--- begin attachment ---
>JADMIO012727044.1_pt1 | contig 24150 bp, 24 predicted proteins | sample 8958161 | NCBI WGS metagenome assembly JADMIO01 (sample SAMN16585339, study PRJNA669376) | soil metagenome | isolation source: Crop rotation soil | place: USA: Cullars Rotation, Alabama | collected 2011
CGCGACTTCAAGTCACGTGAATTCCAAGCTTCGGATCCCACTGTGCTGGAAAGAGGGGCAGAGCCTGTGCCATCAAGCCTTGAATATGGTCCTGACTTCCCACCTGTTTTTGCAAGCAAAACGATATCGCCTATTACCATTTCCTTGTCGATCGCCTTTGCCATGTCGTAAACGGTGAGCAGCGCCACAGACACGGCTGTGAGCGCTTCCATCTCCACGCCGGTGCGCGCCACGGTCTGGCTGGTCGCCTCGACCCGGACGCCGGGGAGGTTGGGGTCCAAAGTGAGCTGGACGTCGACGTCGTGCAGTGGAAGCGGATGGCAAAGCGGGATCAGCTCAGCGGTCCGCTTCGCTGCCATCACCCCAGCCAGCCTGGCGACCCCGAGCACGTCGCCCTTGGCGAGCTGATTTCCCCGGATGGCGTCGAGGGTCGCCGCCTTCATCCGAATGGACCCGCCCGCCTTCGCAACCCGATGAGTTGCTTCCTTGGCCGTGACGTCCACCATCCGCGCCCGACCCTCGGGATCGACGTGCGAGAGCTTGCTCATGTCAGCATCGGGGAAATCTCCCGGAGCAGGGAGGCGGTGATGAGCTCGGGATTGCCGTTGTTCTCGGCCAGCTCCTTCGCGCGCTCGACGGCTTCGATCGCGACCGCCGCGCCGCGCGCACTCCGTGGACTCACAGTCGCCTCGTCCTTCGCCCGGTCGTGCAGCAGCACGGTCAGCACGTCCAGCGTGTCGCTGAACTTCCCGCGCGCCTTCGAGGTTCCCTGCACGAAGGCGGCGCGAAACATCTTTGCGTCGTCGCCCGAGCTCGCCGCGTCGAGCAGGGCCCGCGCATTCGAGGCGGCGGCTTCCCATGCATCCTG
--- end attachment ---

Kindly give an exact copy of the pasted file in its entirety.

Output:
>JADMIO012727044.1_pt1 | contig 24150 bp, 24 predicted proteins | sample 8958161 | NCBI WGS metagenome assembly JADMIO01 (sample SAMN16585339, study PRJNA669376) | soil metagenome | isolation source: Crop rotation soil | place: USA: Cullars Rotation, Alabama | collected 2011
CGCGACTTCAAGTCACGTGAATTCCAAGCTTCGGATCCCACTGTGCTGGAAAGAGGGGCAGAGCCTGTGCCATCAAGCCTTGAATATGGTCCTGACTTCCCACCTGTTTTTGCAAGCAAAACGATATCGCCTATTACCATTTCCTTGTCGATCGCCTTTGCCATGTCGTAAACGGTGAGCAGCGCCACAGACACGGCTGTGAGCGCTTCCATCTCCACGCCGGTGCGCGCCACGGTCTGGCTGGTCGCCTCGACCCGGACGCCGGGGAGGTTGGGGTCCAAAGTGAGCTGGACGTCGACGTCGTGCAGTGGAAGCGGATGGCAAAGCGGGATCAGCTCAGCGGTCCGCTTCGCTGCCATCACCCCAGCCAGCCTGGCGACCCCGAGCACGTCGCCCTTGGCGAGCTGATTTCCCCGGATGGCGTCGAGGGTCGCCGCCTTCATCCGAATGGACCCGCCCGCCTTCGCAACCCGATGAGTTGCTTCCTTGGCCGTGACGTCCACCATCCGCGCCCGACCCTCGGGATCGACGTGCGAGAGCTTGCTCATGTCAGCATCGGGGAAATCTCCCGGAGCAGGGAGGCGGTGATGAGCTCGGGATTGCCGTTGTTCTCGGCCAGCTCCTTCGCGCGCTCGACGGCTTCGATCGCGACCGCCGCGCCGCGCGCACTCCGTGGACTCACAGTCGCCTCGTCCTTCGCCCGGTCGTGCAGCAGCACGGTCAGCACGTCCAGCGTGTCGCTGAACTTCCCGCGCGCCTTCGAGGTTCCCTGCACGAAGGCGGCGCGAAACATCTTTGCGTCGTCGCCCGAGCTCGCCGCGTCGAGCAGGGCCCGCGCATTCGAGGCGGCGGCTTCCCATGCATCCTG